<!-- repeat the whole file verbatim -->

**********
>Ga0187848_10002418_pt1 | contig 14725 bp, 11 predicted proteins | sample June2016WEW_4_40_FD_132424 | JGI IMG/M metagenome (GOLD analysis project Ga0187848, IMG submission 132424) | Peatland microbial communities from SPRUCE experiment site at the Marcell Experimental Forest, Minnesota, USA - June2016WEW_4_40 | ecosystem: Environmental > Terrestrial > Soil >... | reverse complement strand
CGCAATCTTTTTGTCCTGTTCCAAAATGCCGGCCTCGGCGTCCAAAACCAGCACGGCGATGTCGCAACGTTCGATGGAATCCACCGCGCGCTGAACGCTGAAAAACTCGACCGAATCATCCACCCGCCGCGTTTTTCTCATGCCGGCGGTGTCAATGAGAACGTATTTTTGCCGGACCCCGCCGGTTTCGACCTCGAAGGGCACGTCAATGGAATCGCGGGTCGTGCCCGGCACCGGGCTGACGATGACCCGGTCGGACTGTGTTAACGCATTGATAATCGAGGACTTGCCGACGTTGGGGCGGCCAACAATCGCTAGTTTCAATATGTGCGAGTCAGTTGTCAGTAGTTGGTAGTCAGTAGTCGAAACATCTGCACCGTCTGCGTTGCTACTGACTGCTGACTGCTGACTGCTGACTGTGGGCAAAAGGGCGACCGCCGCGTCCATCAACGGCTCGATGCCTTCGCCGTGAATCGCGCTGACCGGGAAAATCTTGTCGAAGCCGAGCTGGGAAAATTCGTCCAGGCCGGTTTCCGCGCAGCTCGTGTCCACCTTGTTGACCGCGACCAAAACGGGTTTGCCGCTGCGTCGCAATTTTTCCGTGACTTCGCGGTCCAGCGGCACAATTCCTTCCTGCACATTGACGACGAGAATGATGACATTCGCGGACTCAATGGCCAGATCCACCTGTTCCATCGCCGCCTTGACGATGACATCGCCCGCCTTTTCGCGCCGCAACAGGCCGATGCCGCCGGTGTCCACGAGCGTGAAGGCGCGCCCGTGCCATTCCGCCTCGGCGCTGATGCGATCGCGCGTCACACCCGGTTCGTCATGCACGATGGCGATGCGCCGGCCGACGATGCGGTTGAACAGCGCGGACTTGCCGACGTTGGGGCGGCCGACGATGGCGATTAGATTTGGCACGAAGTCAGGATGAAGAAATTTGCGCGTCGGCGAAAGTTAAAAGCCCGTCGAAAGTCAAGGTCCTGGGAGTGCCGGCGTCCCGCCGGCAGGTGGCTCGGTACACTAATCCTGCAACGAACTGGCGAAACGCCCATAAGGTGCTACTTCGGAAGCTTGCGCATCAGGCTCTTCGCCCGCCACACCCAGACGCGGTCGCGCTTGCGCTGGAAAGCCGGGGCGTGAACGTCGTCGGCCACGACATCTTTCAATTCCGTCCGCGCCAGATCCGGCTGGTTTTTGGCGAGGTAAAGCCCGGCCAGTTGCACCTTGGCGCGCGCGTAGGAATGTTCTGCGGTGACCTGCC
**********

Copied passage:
>Ga0187848_10002418_pt1 | contig 14725 bp, 11 predicted proteins | sample June2016WEW_4_40_FD_132424 | JGI IMG/M metagenome (GOLD analysis project Ga0187848, IMG submission 132424) | Peatland microbial communities from SPRUCE experiment site at the Marcell Experimental Forest, Minnesota, USA - June2016WEW_4_40 | ecosystem: Environmental > Terrestrial > Soil >... | reverse complement strand
CGCAATCTTTTTGTCCTGTTCCAAAATGCCGGCCTCGGCGTCCAAAACCAGCACGGCGATGTCGCAACGTTCGATGGAATCCACCGCGCGCTGAACGCTGAAAAACTCGACCGAATCATCCACCCGCCGCGTTTTTCTCATGCCGGCGGTGTCAATGAGAACGTATTTTTGCCGGACCCCGCCGGTTTCGACCTCGAAGGGCACGTCAATGGAATCGCGGGTCGTGCCCGGCACCGGGCTGACGATGACCCGGTCGGACTGTGTTAACGCATTGATAATCGAGGACTTGCCGACGTTGGGGCGGCCAACAATCGCTAGTTTCAATATGTGCGAGTCAGTTGTCAGTAGTTGGTAGTCAGTAGTCGAAACATCTGCACCGTCTGCGTTGCTACTGACTGCTGACTGCTGACTGCTGACTGTGGGCAAAAGGGCGACCGCCGCGTCCATCAACGGCTCGATGCCTTCGCCGTGAATCGCGCTGACCGGGAAAATCTTGTCGAAGCCGAGCTGGGAAAATTCGTCCAGGCCGGTTTCCGCGCAGCTCGTGTCCACCTTGTTGACCGCGACCAAAACGGGTTTGCCGCTGCGTCGCAATTTTTCCGTGACTTCGCGGTCCAGCGGCACAATTCCTTCCTGCACATTGACGACGAGAATGATGACATTCGCGGACTCAATGGCCAGATCCACCTGTTCCATCGCCGCCTTGACGATGACATCGCCCGCCTTTTCGCGCCGCAACAGGCCGATGCCGCCGGTGTCCACGAGCGTGAAGGCGCGCCCGTGCCATTCCGCCTCGGCGCTGATGCGATCGCGCGTCACACCCGGTTCGTCATGCACGATGGCGATGCGCCGGCCGACGATGCGGTTGAACAGCGCGGACTTGCCGACGTTGGGGCGGCCGACGATGGCGATTAGATTTGGCACGAAGTCAGGATGAAGAAATTTGCGCGTCGGCGAAAGTTAAAAGCCCGTCGAAAGTCAAGGTCCTGGGAGTGCCGGCGTCCCGCCGGCAGGTGGCTCGGTACACTAATCCTGCAACGAACTGGCGAAACGCCCATAAGGTGCTACTTCGGAAGCTTGCGCATCAGGCTCTTCGCCCGCCACACCCAGACGCGGTCGCGCTTGCGCTGGAAAGCCGGGGCGTGAACGTCGTCGGCCACGACATCTTTCAATTCCGTCCGCGCCAGATCCGGCTGGTTTTTGGCGAGGTAAAGCCCGGCCAGTTGCACCTTGGCGCGCGCGTAGGAATGTTCTGCGGTGACCTGCC